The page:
I love the age my kids are now.
Years ago, when my mom got married, my whole family flew out to British Columbia for the wedding. My kids were still little, but my brother’s were already tweens and teenagers. While we were still tied to nap schedules and snack times, their family was off zip-lining, hiking or fishing every day. Was I jealous? You betcha.
The kids are now 7 and 11, and we’re finally free of all the equipment we used to schlep around with us everywhere. When we see parents pushing strollers, my husband and I exchange glances, because we’re both thinking the same thing: Thank goodness we’re past that stage.
Another big change: weekends. On Sunday nights, my husband used to say, “T.G.I.M!” because we were so exhausted. Weekends are a lot more fun now. We do things together that we all like, and in the morning, the two of us can linger over our coffee while the kids keep themselves amused for the first few hours of the day. Freedom doesn’t come all at once; it comes in segments, and the pace is just right.
So what’s the catch?
Your freedom is their freedom, too.
My son goes to school on his own, his phone in his pocket, and after school, as long as he lets us know where he is, he’s free to go bike riding with his friends. They zoom around town and make stops where they like, fishing out pocket change for treats I probably would say no to.
Sometimes, on weekend mornings, he takes his sister to the diner for breakfast. It’s just a short distance away, but when they walk out that door, just the two of them, my heart gets heavy and light at the same time. I’m so proud of them. I love that they know it’s a big deal to do this, how seriously they take it, and how excited they are to go. And for the first few minutes after they leave, there’s that contented sigh as I go back to my coffee and my computer or my book, and I’m relaxed and exhilarated at the same time.
And then it sinks in. They’re getting farther away with each step.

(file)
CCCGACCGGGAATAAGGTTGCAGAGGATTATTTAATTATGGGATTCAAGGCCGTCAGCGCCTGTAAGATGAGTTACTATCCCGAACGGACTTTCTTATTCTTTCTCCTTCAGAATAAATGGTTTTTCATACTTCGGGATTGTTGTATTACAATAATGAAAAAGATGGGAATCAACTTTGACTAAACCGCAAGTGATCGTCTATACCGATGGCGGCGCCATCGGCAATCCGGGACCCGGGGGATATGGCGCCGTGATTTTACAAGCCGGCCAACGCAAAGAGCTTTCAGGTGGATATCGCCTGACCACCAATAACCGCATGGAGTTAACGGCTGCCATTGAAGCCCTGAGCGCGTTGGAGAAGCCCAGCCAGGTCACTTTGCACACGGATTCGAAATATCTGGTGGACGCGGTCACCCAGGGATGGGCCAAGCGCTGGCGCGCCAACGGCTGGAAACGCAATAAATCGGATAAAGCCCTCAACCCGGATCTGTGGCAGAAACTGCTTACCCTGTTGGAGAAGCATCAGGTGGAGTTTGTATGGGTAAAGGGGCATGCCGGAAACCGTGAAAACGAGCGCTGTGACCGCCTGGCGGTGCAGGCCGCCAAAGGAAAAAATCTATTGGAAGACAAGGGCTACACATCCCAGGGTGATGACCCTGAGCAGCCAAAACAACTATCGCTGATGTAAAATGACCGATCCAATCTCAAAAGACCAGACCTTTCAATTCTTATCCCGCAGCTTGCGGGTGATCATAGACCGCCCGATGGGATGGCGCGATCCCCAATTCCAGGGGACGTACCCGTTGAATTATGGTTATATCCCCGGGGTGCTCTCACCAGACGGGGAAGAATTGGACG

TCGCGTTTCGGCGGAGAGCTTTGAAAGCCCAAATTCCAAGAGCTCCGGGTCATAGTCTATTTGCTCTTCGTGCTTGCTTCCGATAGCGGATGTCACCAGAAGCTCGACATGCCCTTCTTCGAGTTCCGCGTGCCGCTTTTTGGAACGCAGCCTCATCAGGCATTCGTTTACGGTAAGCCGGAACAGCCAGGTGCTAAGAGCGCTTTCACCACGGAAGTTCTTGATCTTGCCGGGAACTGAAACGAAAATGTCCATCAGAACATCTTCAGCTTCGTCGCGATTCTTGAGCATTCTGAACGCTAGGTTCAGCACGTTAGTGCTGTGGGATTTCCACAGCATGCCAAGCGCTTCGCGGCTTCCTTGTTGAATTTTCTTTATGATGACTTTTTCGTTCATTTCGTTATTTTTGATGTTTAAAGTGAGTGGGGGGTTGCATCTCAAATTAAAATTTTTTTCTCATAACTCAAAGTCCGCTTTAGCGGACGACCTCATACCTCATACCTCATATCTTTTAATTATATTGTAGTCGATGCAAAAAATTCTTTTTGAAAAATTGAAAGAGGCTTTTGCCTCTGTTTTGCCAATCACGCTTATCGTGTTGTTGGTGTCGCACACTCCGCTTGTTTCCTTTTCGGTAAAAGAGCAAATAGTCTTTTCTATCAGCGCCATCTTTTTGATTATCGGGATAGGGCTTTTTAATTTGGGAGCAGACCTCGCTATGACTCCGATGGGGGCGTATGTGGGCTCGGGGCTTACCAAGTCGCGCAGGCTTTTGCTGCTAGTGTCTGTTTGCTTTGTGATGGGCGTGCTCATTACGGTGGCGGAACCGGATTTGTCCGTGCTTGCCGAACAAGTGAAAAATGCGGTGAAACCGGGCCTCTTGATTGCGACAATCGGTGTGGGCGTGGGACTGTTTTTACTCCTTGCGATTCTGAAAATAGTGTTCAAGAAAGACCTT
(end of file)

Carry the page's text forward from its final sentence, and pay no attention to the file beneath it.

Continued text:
Their walk to the diner will one day be a drive to some restaurant in another town, or the train into the city, or a car or maybe even a plane to college and beyond. I realize, as I’m sitting back, relaxed in my chair with nobody asking me for anything, that at some point, they won’t even be coming home after they go out. Home will be somewhere else for them. They won’t need me anymore, and they’ll know it.
And all that lightness gets very, very heavy.
My son is going to sleepover camp for the first time, just for two weeks, and already my heart is breaking. Maybe one year, my daughter will want to go too, and my husband and I will experience summer as just a couple again instead of having to buy our time alone together with babysitters. And it’ll be wonderful and terrible at the same time, because after the freedom of the first few days wears off, we’ll realize that we’ve successfully raised strong and independent children who can get along without us at their sides. We’ll be so proud. And, I suspect, a little bereft.
Freedom will come. We’ll go to movies again, and have late dinners and stroll around the neighborhood together. I’ll spend more time with my friends. And then I’ll come home, full of my newfound freedom, and feel the emotional pull of a house that’s too quiet.
All of this goes through my head as they walk out the door toward that diner. I try to remember that I have a whole hour to myself now, to enjoy it, and to not think about a time when I’m going to feel like I have far too many of them.
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